New Jersey woman died of COVID — but her last act was to cast her ballot
Depiction of a COVID-19 patient in the hospital. (

On Monday, The Daily Beast profiled Elaine Cunningham White-Gardner, a New Jersey woman who became gravely ill of COVID-19 the same weekend President Donald Trump was admitted to Walter Reed Medical Center. Her infection took a worse turn than the president's, and she ultimately passed away — but one of her final acts was to make sure her ballot was cast.

"While 74-year-old Trump was exulting in his own good fortune, declaring 'I’m immune,' 80-year-old White-Gardner became sicker and sicker," reported Michael Daly. "But whatever might happen, she was determined to perform one more all-important civic duty in a life devoted to bettering the lives of others. She completed an absentee ballot and arranged for a nurse to deliver it from her bedside to the Hudson County Board of Elections. 'She was having a lot of trouble breathing, but for her it was, ‘One way or the other, I’m getting that vote,’' her niece, Nichole Taylor, told The Daily Beast."

"The woman who would enlist a nurse to help her vote had herself become a licensed practical nurse after graduating high school. She also began raising four sons: Troy, Derrick, Darryl, and Peter. She developed a mother’s deep concern about the state of the school system and decided one way she could make it better would be to become a teacher," said the report. "White-Gardner went on to teach African-American history at Henry Snyder High School and at McNair Academic High school in her home city."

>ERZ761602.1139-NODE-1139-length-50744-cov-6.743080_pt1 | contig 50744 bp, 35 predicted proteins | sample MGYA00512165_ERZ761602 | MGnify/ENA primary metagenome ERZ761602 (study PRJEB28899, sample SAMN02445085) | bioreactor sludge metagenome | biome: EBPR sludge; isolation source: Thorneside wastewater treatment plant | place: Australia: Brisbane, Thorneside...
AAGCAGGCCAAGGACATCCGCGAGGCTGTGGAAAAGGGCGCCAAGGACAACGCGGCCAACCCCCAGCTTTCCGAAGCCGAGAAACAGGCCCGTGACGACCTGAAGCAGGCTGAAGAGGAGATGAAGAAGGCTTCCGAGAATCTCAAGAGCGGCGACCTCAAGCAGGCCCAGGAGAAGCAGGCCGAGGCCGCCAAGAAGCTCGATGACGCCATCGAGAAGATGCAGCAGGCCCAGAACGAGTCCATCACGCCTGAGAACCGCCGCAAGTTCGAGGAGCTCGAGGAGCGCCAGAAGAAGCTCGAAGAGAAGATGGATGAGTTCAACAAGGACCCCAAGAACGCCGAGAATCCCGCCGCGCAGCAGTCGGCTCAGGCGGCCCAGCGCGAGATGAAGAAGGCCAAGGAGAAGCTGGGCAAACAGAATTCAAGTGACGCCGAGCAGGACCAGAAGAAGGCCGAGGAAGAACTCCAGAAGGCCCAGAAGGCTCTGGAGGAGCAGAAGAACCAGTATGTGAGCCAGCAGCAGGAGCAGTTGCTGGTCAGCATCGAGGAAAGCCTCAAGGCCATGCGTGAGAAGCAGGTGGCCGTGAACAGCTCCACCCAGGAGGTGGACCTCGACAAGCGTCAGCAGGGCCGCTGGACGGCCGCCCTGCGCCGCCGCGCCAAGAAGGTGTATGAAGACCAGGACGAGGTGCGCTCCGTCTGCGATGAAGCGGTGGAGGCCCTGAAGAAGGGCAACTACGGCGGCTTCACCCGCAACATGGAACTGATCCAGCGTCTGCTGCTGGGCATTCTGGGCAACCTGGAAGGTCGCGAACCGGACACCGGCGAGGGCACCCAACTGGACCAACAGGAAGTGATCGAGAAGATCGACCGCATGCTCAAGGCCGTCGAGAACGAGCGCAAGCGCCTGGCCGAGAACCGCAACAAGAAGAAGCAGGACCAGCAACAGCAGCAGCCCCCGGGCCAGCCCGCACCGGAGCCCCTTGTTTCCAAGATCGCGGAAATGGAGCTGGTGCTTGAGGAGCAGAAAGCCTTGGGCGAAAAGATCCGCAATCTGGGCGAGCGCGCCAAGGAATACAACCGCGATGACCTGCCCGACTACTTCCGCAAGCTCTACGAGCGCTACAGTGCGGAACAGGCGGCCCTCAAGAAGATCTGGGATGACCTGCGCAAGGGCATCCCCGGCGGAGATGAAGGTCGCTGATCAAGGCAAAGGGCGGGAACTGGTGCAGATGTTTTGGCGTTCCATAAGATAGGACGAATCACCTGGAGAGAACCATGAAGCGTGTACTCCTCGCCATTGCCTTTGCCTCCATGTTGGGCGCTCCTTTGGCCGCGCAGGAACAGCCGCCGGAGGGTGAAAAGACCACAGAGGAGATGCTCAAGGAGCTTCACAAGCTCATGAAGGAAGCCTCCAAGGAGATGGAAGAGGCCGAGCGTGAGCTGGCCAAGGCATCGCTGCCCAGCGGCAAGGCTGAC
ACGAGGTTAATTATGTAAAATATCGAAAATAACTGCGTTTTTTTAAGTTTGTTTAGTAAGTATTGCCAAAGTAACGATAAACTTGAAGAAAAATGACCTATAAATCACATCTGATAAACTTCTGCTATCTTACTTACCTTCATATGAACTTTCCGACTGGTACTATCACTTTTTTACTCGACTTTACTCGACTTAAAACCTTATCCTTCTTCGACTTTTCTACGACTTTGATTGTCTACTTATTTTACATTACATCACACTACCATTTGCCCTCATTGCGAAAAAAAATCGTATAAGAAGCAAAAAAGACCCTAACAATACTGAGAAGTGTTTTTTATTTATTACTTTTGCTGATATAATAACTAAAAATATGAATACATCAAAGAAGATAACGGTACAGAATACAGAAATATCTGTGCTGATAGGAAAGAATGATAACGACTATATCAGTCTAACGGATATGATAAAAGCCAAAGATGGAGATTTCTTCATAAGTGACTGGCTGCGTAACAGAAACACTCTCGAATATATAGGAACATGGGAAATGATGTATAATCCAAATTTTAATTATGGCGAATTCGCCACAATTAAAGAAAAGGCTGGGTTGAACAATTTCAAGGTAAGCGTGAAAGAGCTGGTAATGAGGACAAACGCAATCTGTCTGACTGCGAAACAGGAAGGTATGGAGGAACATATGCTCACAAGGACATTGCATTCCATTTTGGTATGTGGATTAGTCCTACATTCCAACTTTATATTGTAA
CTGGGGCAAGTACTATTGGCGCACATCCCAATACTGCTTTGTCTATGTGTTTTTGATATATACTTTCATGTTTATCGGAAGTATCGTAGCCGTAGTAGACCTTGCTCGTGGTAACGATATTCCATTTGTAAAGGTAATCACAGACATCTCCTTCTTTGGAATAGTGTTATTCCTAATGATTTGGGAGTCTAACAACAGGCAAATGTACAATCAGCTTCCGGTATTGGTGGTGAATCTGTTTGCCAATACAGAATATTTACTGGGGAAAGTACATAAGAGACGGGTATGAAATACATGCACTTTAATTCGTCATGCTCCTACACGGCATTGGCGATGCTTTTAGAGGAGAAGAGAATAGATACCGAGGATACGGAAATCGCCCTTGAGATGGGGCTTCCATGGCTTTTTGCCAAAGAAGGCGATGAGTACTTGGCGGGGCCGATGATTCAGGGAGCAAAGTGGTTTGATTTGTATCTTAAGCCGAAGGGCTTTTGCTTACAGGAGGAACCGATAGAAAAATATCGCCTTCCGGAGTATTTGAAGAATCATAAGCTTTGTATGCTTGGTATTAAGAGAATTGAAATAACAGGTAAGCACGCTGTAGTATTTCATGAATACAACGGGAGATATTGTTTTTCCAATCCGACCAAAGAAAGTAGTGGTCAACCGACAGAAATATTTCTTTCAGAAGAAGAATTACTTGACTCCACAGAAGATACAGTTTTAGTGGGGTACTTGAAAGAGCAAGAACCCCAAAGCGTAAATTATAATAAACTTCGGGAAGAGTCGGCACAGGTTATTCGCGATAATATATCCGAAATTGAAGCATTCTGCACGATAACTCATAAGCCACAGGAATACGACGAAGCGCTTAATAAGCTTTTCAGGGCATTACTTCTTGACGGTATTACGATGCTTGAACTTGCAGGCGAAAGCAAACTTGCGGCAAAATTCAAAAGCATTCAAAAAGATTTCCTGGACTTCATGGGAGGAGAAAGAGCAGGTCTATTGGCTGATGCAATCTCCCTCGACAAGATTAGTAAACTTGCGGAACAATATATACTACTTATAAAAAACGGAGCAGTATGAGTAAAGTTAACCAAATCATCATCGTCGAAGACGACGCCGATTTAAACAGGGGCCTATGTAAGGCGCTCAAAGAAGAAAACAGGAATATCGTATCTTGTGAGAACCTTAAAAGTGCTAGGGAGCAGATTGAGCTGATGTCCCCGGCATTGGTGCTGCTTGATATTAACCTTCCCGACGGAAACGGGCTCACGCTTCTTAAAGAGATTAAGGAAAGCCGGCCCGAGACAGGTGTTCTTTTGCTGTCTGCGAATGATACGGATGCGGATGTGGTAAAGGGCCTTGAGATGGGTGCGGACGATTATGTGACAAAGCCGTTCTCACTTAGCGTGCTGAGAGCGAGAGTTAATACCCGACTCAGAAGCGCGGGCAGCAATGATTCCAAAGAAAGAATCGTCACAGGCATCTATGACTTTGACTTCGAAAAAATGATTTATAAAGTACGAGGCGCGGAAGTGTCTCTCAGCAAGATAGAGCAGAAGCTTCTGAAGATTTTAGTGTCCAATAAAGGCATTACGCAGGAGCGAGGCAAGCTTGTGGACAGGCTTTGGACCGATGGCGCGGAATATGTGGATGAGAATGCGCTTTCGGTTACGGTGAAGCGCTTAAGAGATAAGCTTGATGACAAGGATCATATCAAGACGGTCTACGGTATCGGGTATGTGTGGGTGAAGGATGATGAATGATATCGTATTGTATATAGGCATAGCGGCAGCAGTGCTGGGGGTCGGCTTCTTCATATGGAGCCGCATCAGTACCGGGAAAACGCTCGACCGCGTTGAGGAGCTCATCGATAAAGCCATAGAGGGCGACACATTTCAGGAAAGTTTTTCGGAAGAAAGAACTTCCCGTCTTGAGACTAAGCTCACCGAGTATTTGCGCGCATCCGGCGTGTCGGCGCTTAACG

According to the report, "The evening White-Gardner died, Trump was in Tucson, addressing his second rally in Arizona that day." At that rally, he proclaimed himself "immune" and said the pandemic was on the verge of ending.

"Gardner-White’s absentee ballot was among some 20,000 that had been received by the Hudson County Board of Elections. A clerk there told The Daily Beast that dead voters are legally disqualified," said the report. "'It’s not supposed to count because you're supposed to be alive on Election Day,' the clerk said. 'But if we don’t receive notice how are we going to know?' A second clerk said that in practice it generally does not matter."

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